Leona Helmsley with her dog, Trouble

In 2010, socialite Gail Posner left a home and a $3 million trust fund to her three dogs.   These dogs were very pampered and were said to have been given weekly spa appointments, traveling to those appointments in a gold Cadillac. Conchita, a Chihuahua, April Maria, a Maltese, and Lucia, a Yorkshire Terrier were the beneficiaries.

Before both of these ladies made their bequests, there was German Countess Carlotta Liebenstein.  She left approximately £43 million to her pet dog Gunther III when she died in 1991.  Gunther III and his son, Gunther IV,  enjoyed the services of a personal maid, chauffeur and a pool.

In 2004, after 10 years of contention, the bank that served as executor for tobacco heiress Doris Duke’s estate agreed to compensate the caretakers of her dogs.  Although Duke had made provision for them in her will, the will was contested for a number of reasons.  The settlement involved over $100,000 to pay two of Duke’s former servants who were responsible for feeding, medicating and cleaning up after the dogs.  Two of the dogs died over the 10 years of fighting.  Only Robert, an old shepherd cross remained.

Picking up the scent on the road to bliss

As a woman with a long history of enjoying life with canine company, I found this article, by Tatjana Soli, particularly good.

What do you think?

Going postal

Postal worker with dog

A mailman meets a boy and a huge dog. ‘Does your dog bite?’ asks the mailman. ‘No,’ replies the boy. And the dog bites the mailman’s leg. ‘You said he doesn’t bite!’ yells the mailman. ‘That’s not my dog,’ replies the boy.

Letter carriers and other delivery personnel regularly face a hazard when delivering to properties with untrained or unrestrained dogs.  Although there are many cartoons and jokes about dogs and postal workers, the issue is no laughing matter.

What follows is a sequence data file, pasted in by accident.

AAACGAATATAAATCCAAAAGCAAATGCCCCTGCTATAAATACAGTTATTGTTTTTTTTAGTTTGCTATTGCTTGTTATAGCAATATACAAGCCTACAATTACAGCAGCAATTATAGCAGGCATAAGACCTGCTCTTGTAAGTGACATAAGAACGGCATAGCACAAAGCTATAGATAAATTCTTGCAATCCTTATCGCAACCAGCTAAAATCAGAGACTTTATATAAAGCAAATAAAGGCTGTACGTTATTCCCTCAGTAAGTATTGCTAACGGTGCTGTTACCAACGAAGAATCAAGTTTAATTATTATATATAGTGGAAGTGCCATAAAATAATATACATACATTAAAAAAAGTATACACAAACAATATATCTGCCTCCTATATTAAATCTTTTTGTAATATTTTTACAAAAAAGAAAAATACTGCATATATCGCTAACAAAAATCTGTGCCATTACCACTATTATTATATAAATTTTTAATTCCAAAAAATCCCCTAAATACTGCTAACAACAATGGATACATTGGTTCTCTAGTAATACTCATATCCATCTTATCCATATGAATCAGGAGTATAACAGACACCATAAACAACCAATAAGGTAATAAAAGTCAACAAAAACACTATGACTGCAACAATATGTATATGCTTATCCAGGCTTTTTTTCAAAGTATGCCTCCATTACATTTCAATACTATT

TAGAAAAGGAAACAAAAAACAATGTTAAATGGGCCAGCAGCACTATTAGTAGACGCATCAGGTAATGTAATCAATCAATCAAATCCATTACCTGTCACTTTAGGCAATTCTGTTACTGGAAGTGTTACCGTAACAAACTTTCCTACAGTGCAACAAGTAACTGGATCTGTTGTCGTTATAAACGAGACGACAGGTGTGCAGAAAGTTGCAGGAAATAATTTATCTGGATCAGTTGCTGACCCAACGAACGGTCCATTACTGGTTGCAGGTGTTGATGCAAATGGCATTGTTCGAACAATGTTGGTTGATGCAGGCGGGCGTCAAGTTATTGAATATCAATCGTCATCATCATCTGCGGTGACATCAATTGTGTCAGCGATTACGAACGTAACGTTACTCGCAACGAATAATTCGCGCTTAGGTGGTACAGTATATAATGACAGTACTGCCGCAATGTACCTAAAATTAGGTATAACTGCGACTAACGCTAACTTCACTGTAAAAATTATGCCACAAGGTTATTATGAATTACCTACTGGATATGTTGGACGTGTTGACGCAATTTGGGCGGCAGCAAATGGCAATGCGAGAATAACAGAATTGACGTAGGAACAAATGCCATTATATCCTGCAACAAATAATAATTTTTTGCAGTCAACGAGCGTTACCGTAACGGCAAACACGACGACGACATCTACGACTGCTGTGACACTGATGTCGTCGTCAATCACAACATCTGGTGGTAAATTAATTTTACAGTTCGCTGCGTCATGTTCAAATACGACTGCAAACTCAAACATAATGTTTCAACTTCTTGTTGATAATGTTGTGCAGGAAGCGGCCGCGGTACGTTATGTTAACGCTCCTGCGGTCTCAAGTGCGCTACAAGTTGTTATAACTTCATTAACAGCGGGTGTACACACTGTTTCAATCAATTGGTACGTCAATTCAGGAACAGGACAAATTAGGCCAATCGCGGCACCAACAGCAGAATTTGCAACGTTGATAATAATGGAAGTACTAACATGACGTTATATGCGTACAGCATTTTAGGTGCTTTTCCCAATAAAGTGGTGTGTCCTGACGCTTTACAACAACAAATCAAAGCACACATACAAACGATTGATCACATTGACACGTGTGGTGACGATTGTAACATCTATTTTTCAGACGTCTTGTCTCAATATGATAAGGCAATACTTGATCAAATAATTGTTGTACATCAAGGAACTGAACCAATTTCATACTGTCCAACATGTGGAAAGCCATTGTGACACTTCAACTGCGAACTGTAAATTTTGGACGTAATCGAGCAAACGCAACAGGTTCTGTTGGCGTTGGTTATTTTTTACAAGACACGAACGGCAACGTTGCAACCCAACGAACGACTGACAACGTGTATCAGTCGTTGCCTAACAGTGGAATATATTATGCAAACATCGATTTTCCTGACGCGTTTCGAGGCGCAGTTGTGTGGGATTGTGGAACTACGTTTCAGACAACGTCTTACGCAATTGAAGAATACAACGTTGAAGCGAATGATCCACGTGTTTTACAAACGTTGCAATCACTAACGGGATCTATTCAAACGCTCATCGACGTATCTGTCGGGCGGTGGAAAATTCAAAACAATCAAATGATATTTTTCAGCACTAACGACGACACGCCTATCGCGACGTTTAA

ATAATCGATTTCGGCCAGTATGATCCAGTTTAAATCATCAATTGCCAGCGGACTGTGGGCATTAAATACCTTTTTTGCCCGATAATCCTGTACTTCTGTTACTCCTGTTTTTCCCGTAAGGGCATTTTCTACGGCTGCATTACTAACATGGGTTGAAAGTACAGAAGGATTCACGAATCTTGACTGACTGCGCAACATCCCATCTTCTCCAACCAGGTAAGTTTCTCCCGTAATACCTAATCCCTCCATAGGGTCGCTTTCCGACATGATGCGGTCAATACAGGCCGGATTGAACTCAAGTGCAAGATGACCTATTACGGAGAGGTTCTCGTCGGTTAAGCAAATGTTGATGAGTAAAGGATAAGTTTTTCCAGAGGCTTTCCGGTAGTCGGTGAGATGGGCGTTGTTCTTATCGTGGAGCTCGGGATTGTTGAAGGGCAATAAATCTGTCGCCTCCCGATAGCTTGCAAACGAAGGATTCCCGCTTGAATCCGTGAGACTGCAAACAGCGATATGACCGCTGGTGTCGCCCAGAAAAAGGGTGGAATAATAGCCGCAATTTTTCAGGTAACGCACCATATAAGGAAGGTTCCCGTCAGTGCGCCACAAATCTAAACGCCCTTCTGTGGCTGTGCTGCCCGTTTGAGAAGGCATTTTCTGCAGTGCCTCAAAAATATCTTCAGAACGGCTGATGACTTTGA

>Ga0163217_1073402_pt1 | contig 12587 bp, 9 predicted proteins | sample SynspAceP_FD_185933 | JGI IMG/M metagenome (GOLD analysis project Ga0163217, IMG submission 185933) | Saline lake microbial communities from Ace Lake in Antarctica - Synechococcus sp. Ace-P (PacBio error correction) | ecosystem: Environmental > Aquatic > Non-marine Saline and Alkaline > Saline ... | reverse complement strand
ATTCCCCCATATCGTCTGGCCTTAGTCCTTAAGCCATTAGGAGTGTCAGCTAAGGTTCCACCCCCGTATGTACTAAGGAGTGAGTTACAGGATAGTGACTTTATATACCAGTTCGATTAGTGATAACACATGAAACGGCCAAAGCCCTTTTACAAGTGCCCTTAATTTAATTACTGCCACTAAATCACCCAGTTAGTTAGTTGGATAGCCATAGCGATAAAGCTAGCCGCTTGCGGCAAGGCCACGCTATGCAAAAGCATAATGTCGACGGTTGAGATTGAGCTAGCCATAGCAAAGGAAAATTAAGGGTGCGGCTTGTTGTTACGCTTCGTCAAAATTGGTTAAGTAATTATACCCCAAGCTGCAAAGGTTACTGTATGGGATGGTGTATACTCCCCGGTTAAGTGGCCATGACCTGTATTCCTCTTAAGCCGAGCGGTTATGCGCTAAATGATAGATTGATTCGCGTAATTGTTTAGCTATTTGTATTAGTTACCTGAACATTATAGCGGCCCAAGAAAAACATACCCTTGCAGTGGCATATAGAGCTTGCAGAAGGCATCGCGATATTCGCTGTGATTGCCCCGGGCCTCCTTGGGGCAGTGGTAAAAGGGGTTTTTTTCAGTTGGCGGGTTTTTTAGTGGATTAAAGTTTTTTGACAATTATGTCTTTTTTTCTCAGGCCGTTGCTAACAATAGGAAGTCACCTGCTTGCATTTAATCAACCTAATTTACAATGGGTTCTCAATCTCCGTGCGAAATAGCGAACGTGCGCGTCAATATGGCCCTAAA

In the United States last year, nearly 5,900 letter carriers were bitten by dogs.  Letter carriers are encouraged to report homes with dogs that appear menacing and they may choose not to deliver to a property or even a neighbourhood if dogs are running loose.

Ken Snavely, Acting Postmaster of Los Angeles, says, Working with animal behavior experts, the Postal Service has developed tips to avoid dog attacks, and for dog owners, tips for practicing responsible pet ownership.’

These tips include:

How to be a Responsible Dog Owner

  • Obedience training can teach dogs proper behavior and help owners control their dogs in any situation.
  • Dogs can be protective of their territory and may interpret the actions of a letter carrier as a threat. Please take precautions when accepting mail in the presence of your pet.
  • When a letter carrier comes to your home, keep your dog inside, away from the door, in another room or on a leash.
  • Dogs that haven’t been properly socialized, receive little attention or handling, or are left tied up for long periods of time frequently turn into biters.

The US Postal Service also keeps statistics on dog bites, with the City of Los Angeles topping the list of incidents.

Fiscal Year 2012 U.S. Postal Service Dog Attack City Ranking

Ranking City, State Attacks
1 Los Angeles, CA 69
2 San Antonio, TX and Seattle, WA 42
3 Chicago, IL 41
4 San Francisco, CA 38
5 Philadelphia, PA 34
6 Detroit, MI 33
7 St. Louis, MO 32
8 Baltimore, MD and Sacramento, CA 29
9 Houston, TX and Minneapolis, MN 27
10 Cleveland and Dayton, OH 26
11 Buffalo and Brooklyn, NY 24
12 Denver, CO 23
13 Dallas, TX and Tacoma, WA 21
14 Wichita, KS 20

Source:  US Postal Service media statement